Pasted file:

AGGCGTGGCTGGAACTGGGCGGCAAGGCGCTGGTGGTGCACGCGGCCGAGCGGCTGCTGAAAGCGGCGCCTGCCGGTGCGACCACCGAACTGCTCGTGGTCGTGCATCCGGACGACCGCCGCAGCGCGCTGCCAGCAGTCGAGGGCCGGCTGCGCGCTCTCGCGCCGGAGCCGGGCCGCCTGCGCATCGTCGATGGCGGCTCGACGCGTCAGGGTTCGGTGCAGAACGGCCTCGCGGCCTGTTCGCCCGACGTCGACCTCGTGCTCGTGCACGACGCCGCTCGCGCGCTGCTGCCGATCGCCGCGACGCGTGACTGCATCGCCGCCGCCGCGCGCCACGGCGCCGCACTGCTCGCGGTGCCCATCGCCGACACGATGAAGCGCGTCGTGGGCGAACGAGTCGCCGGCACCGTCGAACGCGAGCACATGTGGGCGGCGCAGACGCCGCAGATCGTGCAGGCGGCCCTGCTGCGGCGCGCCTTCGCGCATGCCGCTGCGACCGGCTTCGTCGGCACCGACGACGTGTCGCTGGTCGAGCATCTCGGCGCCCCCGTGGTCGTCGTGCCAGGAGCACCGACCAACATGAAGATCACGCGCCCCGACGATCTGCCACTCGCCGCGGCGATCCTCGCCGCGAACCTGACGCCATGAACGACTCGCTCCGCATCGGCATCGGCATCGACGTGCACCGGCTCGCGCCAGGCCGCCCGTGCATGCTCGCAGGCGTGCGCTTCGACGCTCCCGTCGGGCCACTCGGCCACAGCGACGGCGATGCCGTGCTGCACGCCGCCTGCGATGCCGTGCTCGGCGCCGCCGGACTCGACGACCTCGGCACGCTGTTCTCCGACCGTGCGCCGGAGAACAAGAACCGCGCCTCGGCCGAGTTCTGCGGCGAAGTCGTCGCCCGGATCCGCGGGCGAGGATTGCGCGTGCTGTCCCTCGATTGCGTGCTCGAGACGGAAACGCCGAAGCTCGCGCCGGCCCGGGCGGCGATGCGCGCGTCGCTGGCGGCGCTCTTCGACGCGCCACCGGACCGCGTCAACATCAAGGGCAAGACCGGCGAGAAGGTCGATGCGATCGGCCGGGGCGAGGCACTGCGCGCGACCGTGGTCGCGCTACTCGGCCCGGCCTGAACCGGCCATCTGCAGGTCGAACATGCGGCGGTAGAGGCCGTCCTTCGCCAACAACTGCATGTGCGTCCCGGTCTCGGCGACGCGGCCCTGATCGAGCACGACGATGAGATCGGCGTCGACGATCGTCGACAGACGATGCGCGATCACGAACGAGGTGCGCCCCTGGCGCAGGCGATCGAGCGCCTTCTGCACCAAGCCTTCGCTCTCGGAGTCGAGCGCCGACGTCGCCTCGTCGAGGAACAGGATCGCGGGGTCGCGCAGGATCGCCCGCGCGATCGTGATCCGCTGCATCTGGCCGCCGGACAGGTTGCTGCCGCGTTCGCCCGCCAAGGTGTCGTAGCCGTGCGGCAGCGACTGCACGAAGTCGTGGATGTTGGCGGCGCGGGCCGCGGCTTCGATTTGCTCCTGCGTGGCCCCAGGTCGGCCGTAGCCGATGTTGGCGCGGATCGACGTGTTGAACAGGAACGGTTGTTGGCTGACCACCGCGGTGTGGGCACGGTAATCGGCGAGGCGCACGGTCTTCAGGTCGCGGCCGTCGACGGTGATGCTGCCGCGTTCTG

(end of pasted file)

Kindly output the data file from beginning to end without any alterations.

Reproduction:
AGGCGTGGCTGGAACTGGGCGGCAAGGCGCTGGTGGTGCACGCGGCCGAGCGGCTGCTGAAAGCGGCGCCTGCCGGTGCGACCACCGAACTGCTCGTGGTCGTGCATCCGGACGACCGCCGCAGCGCGCTGCCAGCAGTCGAGGGCCGGCTGCGCGCTCTCGCGCCGGAGCCGGGCCGCCTGCGCATCGTCGATGGCGGCTCGACGCGTCAGGGTTCGGTGCAGAACGGCCTCGCGGCCTGTTCGCCCGACGTCGACCTCGTGCTCGTGCACGACGCCGCTCGCGCGCTGCTGCCGATCGCCGCGACGCGTGACTGCATCGCCGCCGCCGCGCGCCACGGCGCCGCACTGCTCGCGGTGCCCATCGCCGACACGATGAAGCGCGTCGTGGGCGAACGAGTCGCCGGCACCGTCGAACGCGAGCACATGTGGGCGGCGCAGACGCCGCAGATCGTGCAGGCGGCCCTGCTGCGGCGCGCCTTCGCGCATGCCGCTGCGACCGGCTTCGTCGGCACCGACGACGTGTCGCTGGTCGAGCATCTCGGCGCCCCCGTGGTCGTCGTGCCAGGAGCACCGACCAACATGAAGATCACGCGCCCCGACGATCTGCCACTCGCCGCGGCGATCCTCGCCGCGAACCTGACGCCATGAACGACTCGCTCCGCATCGGCATCGGCATCGACGTGCACCGGCTCGCGCCAGGCCGCCCGTGCATGCTCGCAGGCGTGCGCTTCGACGCTCCCGTCGGGCCACTCGGCCACAGCGACGGCGATGCCGTGCTGCACGCCGCCTGCGATGCCGTGCTCGGCGCCGCCGGACTCGACGACCTCGGCACGCTGTTCTCCGACCGTGCGCCGGAGAACAAGAACCGCGCCTCGGCCGAGTTCTGCGGCGAAGTCGTCGCCCGGATCCGCGGGCGAGGATTGCGCGTGCTGTCCCTCGATTGCGTGCTCGAGACGGAAACGCCGAAGCTCGCGCCGGCCCGGGCGGCGATGCGCGCGTCGCTGGCGGCGCTCTTCGACGCGCCACCGGACCGCGTCAACATCAAGGGCAAGACCGGCGAGAAGGTCGATGCGATCGGCCGGGGCGAGGCACTGCGCGCGACCGTGGTCGCGCTACTCGGCCCGGCCTGAACCGGCCATCTGCAGGTCGAACATGCGGCGGTAGAGGCCGTCCTTCGCCAACAACTGCATGTGCGTCCCGGTCTCGGCGACGCGGCCCTGATCGAGCACGACGATGAGATCGGCGTCGACGATCGTCGACAGACGATGCGCGATCACGAACGAGGTGCGCCCCTGGCGCAGGCGATCGAGCGCCTTCTGCACCAAGCCTTCGCTCTCGGAGTCGAGCGCCGACGTCGCCTCGTCGAGGAACAGGATCGCGGGGTCGCGCAGGATCGCCCGCGCGATCGTGATCCGCTGCATCTGGCCGCCGGACAGGTTGCTGCCGCGTTCGCCCGCCAAGGTGTCGTAGCCGTGCGGCAGCGACTGCACGAAGTCGTGGATGTTGGCGGCGCGGGCCGCGGCTTCGATTTGCTCCTGCGTGGCCCCAGGTCGGCCGTAGCCGATGTTGGCGCGGATCGACGTGTTGAACAGGAACGGTTGTTGGCTGACCACCGCGGTGTGGGCACGGTAATCGGCGAGGCGCACGGTCTTCAGGTCGCGGCCGTCGACGGTGATGCTGCCGCGTTCTG